Vajrapani

10th century
Nepal
Copper alloy
Height: 41 cm- 16 ⅛ in

6

Standing in a graceful tribhanga upon a double lotus base, this bodhisattva is identifiedas Vajrapani (Thunderbolt-bearer) by the presence of a vajra (thunderbolt) that is balanced upon the open palm of his lefthand. Although appropriatelyadorned by jewelry and garments befitting a bodhisattva, the figure presents anoverall elegant simplicity that is typical of the Nepalese aesthetic. A long, patterned dhoti and diagonally-tied sash cover Vajrapani's lower body, and adouble-stranded necklace, the center of which is decorated by a prominentfoliate pendant with three dangling jewels,[1]adorns his torso. Upon the deity'shead is a splendid, foliate, tiered crown. Behind this headdress, his hair is upswept in a toweringchignon, barely visible from the front. Deeply engaged in meditation, the bodhisattva bears a serene expression;his almond-shaped eyes are heavily downcast, and his small mouth set in thesubtlest of smiles.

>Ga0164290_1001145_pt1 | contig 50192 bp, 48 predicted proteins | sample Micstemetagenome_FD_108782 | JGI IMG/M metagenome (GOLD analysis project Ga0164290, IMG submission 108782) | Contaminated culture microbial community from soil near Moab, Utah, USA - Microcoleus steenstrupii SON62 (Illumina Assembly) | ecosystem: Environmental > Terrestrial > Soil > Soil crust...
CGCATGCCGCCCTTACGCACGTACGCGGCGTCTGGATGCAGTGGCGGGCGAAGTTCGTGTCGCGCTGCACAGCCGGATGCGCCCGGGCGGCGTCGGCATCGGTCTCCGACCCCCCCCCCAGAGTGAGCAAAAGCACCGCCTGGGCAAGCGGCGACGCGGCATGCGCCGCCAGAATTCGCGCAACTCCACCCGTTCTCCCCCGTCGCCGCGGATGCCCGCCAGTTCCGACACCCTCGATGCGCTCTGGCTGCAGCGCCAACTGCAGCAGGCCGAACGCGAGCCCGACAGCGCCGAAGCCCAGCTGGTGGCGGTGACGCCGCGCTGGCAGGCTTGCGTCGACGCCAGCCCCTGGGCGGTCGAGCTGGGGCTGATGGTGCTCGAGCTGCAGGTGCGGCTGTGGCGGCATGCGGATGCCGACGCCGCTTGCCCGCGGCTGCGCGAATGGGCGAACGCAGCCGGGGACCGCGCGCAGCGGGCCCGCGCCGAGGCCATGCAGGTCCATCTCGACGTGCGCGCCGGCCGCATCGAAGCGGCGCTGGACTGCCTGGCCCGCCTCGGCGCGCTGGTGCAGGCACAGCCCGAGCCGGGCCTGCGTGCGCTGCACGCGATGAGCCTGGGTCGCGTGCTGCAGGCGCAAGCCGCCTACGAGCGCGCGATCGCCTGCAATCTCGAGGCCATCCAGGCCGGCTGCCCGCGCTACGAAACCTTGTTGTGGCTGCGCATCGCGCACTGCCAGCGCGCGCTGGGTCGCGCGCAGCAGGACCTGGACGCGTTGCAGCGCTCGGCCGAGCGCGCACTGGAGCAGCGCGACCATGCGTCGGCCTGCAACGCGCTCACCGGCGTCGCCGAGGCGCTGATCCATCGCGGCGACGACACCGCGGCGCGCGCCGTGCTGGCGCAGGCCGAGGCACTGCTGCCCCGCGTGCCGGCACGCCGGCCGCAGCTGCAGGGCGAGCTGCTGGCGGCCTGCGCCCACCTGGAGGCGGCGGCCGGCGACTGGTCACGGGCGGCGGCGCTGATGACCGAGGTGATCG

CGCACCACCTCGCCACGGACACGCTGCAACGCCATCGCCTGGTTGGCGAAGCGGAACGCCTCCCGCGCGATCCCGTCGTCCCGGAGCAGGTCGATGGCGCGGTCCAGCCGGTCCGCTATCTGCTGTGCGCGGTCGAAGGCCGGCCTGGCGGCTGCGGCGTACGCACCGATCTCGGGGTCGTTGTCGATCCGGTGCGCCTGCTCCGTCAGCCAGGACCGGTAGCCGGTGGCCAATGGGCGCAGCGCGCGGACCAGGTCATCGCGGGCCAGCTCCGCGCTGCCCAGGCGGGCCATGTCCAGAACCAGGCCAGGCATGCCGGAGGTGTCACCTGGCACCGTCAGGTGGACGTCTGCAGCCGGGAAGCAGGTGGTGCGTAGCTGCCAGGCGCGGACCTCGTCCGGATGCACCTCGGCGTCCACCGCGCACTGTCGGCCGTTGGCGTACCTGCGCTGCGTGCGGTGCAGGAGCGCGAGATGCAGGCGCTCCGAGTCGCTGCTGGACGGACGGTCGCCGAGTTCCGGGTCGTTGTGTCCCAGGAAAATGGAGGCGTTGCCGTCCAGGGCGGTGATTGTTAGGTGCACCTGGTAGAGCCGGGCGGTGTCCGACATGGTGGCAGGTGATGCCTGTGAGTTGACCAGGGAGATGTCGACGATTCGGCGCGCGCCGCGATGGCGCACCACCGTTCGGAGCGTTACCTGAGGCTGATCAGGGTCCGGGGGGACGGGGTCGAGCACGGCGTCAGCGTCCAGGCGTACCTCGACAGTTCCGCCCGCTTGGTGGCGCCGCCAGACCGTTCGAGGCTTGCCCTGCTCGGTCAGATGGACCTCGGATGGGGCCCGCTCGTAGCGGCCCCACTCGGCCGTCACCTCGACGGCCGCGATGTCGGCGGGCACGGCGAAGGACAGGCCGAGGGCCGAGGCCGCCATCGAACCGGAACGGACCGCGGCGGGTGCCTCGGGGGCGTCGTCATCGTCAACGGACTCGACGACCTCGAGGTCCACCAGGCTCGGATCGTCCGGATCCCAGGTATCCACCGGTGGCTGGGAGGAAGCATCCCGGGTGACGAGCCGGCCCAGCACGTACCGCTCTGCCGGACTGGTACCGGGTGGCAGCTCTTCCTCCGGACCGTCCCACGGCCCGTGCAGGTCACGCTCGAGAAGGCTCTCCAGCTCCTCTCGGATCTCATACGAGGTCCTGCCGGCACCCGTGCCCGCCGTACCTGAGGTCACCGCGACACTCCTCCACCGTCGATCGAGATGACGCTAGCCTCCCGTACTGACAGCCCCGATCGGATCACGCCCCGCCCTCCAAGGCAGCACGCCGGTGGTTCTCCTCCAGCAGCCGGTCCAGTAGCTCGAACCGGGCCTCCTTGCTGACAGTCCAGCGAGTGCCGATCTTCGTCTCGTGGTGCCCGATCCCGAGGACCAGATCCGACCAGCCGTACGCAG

One of the oldest members of the Buddhistpantheon, Vajrapani was first represented as a protector and constant companionto the Buddha in early Buddhist art. It was not until Mahayana Buddhism was introduced to the region that thedeity took on the form of a peaceful bodhisattva whose role was to aidworshippers in the attainment of nirvana.

The present Vajrapani is a wonderfulexample of Transitional period (879 - 1200 A.D.) Nepalese sculpture.[2] When compared to an eleventh centurybodhisattva at the Norton Simon Museum,[3]the slender proportions, smooth modeling, lotus base, clothing style and crowntype are similar. Yet, the detailsof the Norton Simon example are somewhat more refined, suggesting a slightlyearlier tenth-century date for the present example. Another related tenth century bodhisattva is found in thecollection of The British Museum.[4]

Notes:

[1] Necklaces bearing a central pendant with three dangling gems arecharacteristic of tenth century Nepalese sculpture. See von Schroeder (1981), figs. 80e-8g.

[2] Pal asserts that the best surviving Nepalese bronzes were castduring the Transitional period. Pal (1985), p. 18.

[3] See Pal (2003), no. 46.

[4] See von Schroeder (1981), fig. 80C.